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"Dogs are the leaders of the planet. If you see two life forms, one of them's making a poop, the other one's carrying it for him, who would you assume is in charge?"
Jerry Seinfeld, Seinfeld
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So let's say that the aliens land tomorrow. It's not an Alien Invasion (not even a well-meaning one); this group of aliens geniunely comes in peace. After recovering from the initial shock of realizing that, yes, other lifeforms do exist out there, the governments of the world decide to allow them to land -- which they decide to do in your back yard.

Everyone important shows up -- the President, the news crews, foreign ambassadors, UFOlogists, the mayor, and the local high school marching band. You're there, of course -- it's your yard, after all, and no one's going to evict you just because some aliens are coming to town. Your pet rottweiler is there, too, chained up beside its doghouse and its water dish.

As the aliens' Flying Saucer lands, the crowd "ooh"s and "ah"s just like crowds do. The hatch opens, and the aliens step out, repeating their message of goodwill -- to your rottweiler.

What happened here? The aliens Mistook the Dominant Lifeform of Earth, that's what.

This is a common subversion of the typical First Contact scenario. The aliens, in their studies of Earth, conclude that someone other than humanity are the real masters of Earth. Maybe they assume that we're the servants of our pets rather than mere caretakers. Maybe they're mechanical beings who aren't used to dealing with carbon-based life and assume that any intelligent beings will be machines like themselves. Maybe they assume that the bigger animals have bigger brains, and therefore more intelligence. Either way, the results are usually quite amusing.

Granted, the same thing can happen to humans as well. The parrot-like thing riding on that humanoid's shoulder may actually be the master, with the humanoid being its mount. Or it might be that the spaceship itself is in charge, and the aliens disembarking are merely messengers.

Many parodies or humorous examples of the trope may include the revelation or implication that the lower animal actually is the dominant or superior species (at least in their own eyes).

See also Mistaken for Servant, which is a more mundane trope which sometimes overlaps.

Examples of Mistook the Dominant Lifeform include:


Comics

  • In Marvel's Transformers comics, the Autobots, having never encountered organic life before, initially believe vehicles to be the dominant lifeform on earth, which is why they use vehicles as alt modes. When Buster first meets Bumblebee, he's trying to communicate with the "locals" at a drive-through theatre.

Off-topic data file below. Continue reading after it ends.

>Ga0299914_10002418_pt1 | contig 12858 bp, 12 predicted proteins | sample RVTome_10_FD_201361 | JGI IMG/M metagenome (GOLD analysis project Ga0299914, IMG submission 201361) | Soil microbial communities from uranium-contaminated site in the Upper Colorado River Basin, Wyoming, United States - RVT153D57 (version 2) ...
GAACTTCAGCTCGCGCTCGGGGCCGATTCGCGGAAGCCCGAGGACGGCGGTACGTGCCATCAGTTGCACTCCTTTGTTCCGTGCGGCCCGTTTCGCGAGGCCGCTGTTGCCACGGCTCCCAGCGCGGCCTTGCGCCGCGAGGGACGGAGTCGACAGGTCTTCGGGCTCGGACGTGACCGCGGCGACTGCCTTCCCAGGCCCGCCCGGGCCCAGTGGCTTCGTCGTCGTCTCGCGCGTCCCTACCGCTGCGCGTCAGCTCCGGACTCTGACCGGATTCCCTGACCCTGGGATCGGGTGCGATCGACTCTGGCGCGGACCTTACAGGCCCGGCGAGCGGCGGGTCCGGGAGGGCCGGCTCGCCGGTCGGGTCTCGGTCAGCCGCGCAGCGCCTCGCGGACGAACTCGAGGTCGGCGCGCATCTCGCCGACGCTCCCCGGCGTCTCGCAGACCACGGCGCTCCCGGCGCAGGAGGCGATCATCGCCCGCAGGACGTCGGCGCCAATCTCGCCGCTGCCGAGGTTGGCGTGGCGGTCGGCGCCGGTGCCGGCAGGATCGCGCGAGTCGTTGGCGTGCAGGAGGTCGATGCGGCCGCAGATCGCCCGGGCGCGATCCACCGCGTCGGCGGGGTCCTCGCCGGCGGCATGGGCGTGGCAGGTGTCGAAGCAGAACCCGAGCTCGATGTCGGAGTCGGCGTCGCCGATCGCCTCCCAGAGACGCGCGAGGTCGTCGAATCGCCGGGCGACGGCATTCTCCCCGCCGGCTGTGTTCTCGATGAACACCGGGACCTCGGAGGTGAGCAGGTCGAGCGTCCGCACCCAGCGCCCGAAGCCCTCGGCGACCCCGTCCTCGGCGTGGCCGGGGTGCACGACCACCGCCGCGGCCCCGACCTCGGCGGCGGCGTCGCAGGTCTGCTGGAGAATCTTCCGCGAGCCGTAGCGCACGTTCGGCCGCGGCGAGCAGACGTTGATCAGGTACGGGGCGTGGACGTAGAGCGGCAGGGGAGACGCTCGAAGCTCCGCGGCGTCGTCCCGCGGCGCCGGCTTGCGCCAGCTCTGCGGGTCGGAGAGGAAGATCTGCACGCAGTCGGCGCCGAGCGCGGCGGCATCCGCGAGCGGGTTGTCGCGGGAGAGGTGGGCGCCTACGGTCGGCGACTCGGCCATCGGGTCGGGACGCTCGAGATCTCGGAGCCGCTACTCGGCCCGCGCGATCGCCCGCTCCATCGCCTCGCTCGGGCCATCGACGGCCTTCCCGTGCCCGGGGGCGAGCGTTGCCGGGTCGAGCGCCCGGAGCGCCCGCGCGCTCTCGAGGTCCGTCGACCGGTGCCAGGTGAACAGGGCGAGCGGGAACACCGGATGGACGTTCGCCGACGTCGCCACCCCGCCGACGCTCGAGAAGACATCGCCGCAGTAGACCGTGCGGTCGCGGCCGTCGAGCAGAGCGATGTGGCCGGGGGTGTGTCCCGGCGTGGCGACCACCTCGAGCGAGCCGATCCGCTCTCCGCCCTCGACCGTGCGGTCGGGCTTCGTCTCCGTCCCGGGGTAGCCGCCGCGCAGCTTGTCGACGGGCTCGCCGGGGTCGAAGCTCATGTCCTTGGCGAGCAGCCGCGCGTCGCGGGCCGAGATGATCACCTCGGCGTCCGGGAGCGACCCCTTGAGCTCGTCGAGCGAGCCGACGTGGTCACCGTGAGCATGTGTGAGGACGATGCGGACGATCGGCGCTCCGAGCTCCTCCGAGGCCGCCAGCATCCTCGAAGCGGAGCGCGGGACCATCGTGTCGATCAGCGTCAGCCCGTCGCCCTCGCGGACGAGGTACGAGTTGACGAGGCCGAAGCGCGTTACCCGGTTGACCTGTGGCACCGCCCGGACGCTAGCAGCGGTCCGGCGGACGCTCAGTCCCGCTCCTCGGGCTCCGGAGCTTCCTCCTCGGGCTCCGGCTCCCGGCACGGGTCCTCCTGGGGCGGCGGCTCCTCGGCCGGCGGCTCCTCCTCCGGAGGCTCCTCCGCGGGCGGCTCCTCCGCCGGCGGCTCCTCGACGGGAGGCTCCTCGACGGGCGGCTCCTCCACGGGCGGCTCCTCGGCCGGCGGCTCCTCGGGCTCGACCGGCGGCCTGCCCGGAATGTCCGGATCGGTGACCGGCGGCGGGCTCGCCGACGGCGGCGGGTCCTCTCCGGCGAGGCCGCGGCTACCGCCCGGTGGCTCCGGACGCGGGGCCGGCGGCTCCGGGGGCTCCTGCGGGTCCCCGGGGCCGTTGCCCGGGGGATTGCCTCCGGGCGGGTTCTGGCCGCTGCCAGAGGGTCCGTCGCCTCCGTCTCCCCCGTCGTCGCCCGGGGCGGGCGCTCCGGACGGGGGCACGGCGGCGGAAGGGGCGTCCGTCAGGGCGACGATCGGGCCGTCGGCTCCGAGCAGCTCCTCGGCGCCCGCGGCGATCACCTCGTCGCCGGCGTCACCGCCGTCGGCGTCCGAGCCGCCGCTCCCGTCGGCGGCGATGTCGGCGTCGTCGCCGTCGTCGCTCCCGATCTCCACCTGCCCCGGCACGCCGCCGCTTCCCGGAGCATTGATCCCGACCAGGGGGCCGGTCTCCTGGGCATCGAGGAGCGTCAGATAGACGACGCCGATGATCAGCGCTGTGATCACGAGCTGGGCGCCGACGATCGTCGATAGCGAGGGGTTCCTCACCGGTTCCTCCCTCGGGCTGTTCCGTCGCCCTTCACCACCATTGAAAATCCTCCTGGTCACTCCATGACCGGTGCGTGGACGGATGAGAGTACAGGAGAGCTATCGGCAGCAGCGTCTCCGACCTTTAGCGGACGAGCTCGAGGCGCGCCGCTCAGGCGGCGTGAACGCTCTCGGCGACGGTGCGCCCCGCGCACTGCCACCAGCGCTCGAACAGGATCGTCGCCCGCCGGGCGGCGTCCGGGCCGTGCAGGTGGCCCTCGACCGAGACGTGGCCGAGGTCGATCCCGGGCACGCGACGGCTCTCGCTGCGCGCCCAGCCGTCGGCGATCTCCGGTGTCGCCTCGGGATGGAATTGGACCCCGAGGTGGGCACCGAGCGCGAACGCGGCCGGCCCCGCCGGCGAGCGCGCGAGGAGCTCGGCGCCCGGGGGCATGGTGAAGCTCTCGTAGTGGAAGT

• In one Mickey Mouse comic some aliens attempt to find if there is intelligent life on Earth and abduct Mickey and Pluto to perform tests on them. Pluto ends up scoring higher than Mickey, mostly because the tests are actually very simple and Mickey keeps overcompensating; for example, when the aliens attempt to translate their speech he speaks really slowly, causing the aliens to think he's stupid (while Pluto's barking confounds their Translator Microbes, making the aliens think Dog language is simply too complex for them to understand). The aliens end up concluding that dogs are the dominant species on Earth.

Film

  • In the film version of Battlefield Earth, the Psychlos interpret surveillance photos of humans with dogs in car passenger seats as evidence of the dogs being the superior species, since the humans "chauffeur them around".
  • Good Boy! ultimately subverts this trope: The aliens in question are dogs, and they had sent some of their number to earth to colonize it and subjugate humanity in the first place, so the inevitable listing of the ways dogs are "really in charge" does occur. But Hubble, the dog sent to check up on their progress, is ultimately not impressed. And neither is his superior, who apparently had something more like total enslavement in mind.
  • Star Trek the Motion Picture. V'Ger thinks that humans (including those on Earth) are "units" under the control of its Creator. The movie was based on the Star Trek the Original Series episode "The Changeling" where the robot Nomad believed the same thing.
  • Basically the plot of Star Trek IV: The Voyage Home - the aliens think whales are/were the intelligent life on the Earth. Whether they even notice the humans swarming around on the dry parts is not clear.
    • The novelization makes clear that the probe did notice the humans...and considered us so barbaric (for killing all the whales) that exterminating us would be for the planet's benefit.

Literature

  • Carl Sagan gives an example in his book Pale Blue Dot, where aliens at first assume that cars are the main inhabitants of cities (the idea being that aliens would be taking closer and closer views of the earth while trying to find life, and cars are the first visible moving things they would see in city areas).